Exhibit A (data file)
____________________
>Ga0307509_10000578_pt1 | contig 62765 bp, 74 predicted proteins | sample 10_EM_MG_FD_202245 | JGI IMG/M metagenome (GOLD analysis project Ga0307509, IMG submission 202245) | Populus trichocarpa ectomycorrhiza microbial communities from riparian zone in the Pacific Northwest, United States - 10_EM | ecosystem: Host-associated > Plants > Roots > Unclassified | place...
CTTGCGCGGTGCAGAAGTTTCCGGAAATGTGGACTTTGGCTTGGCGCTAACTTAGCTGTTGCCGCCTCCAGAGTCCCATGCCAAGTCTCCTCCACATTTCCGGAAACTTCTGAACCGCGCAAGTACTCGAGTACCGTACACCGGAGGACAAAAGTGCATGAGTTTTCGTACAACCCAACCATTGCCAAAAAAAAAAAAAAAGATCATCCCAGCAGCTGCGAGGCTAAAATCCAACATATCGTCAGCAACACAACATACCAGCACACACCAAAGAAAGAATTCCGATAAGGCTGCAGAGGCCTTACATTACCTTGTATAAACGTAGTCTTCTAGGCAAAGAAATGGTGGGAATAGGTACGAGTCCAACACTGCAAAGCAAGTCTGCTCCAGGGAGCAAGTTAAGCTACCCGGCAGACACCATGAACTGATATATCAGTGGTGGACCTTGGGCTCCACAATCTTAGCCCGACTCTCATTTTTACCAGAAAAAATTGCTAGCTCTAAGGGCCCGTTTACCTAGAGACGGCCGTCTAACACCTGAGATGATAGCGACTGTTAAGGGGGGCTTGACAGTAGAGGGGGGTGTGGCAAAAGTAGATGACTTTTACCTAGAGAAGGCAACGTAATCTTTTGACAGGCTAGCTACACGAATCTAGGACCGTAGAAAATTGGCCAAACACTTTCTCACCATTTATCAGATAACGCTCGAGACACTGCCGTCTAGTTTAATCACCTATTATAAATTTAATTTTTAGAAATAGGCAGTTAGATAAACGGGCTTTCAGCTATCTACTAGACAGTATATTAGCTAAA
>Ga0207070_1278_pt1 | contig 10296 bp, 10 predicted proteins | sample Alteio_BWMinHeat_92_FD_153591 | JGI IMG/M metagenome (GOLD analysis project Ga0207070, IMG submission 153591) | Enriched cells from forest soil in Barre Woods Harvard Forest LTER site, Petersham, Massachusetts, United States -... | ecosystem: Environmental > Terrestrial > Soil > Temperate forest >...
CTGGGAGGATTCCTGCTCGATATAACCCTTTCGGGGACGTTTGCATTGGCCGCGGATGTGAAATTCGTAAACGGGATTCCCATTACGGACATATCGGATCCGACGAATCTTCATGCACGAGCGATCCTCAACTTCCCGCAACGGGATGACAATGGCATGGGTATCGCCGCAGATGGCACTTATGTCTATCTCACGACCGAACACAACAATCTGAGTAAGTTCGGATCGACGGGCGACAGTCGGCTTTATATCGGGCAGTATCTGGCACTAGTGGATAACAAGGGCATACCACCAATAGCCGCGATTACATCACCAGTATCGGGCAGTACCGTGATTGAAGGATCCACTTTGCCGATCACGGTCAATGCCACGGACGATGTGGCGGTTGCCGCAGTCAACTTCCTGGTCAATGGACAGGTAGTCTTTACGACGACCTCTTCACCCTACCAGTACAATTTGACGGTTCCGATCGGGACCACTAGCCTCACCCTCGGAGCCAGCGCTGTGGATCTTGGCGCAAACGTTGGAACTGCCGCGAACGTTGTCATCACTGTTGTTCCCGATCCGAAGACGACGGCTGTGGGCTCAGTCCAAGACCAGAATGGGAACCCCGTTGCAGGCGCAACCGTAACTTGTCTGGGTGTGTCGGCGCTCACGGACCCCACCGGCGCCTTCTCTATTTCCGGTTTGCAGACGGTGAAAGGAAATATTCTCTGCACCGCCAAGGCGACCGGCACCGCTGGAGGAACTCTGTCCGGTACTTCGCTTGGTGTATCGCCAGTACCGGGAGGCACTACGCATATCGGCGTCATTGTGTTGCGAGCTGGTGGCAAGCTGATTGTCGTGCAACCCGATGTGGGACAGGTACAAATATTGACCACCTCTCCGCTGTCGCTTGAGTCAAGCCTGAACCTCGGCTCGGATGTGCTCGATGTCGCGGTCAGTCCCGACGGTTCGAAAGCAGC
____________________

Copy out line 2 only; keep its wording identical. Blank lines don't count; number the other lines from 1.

CTTGCGCGGTGCAGAAGTTTCCGGAAATGTGGACTTTGGCTTGGCGCTAACTTAGCTGTTGCCGCCTCCAGAGTCCCATGCCAAGTCTCCTCCACATTTCCGGAAACTTCTGAACCGCGCAAGTACTCGAGTACCGTACACCGGAGGACAAAAGTGCATGAGTTTTCGTACAACCCAACCATTGCCAAAAAAAAAAAAAAAGATCATCCCAGCAGCTGCGAGGCTAAAATCCAACATATCGTCAGCAACACAACATACCAGCACACACCAAAGAAAGAATTCCGATAAGGCTGCAGAGGCCTTACATTACCTTGTATAAACGTAGTCTTCTAGGCAAAGAAATGGTGGGAATAGGTACGAGTCCAACACTGCAAAGCAAGTCTGCTCCAGGGAGCAAGTTAAGCTACCCGGCAGACACCATGAACTGATATATCAGTGGTGGACCTTGGGCTCCACAATCTTAGCCCGACTCTCATTTTTACCAGAAAAAATTGCTAGCTCTAAGGGCCCGTTTACCTAGAGACGGCCGTCTAACACCTGAGATGATAGCGACTGTTAAGGGGGGCTTGACAGTAGAGGGGGGTGTGGCAAAAGTAGATGACTTTTACCTAGAGAAGGCAACGTAATCTTTTGACAGGCTAGCTACACGAATCTAGGACCGTAGAAAATTGGCCAAACACTTTCTCACCATTTATCAGATAACGCTCGAGACACTGCCGTCTAGTTTAATCACCTATTATAAATTTAATTTTTAGAAATAGGCAGTTAGATAAACGGGCTTTCAGCTATCTACTAGACAGTATATTAGCTAAA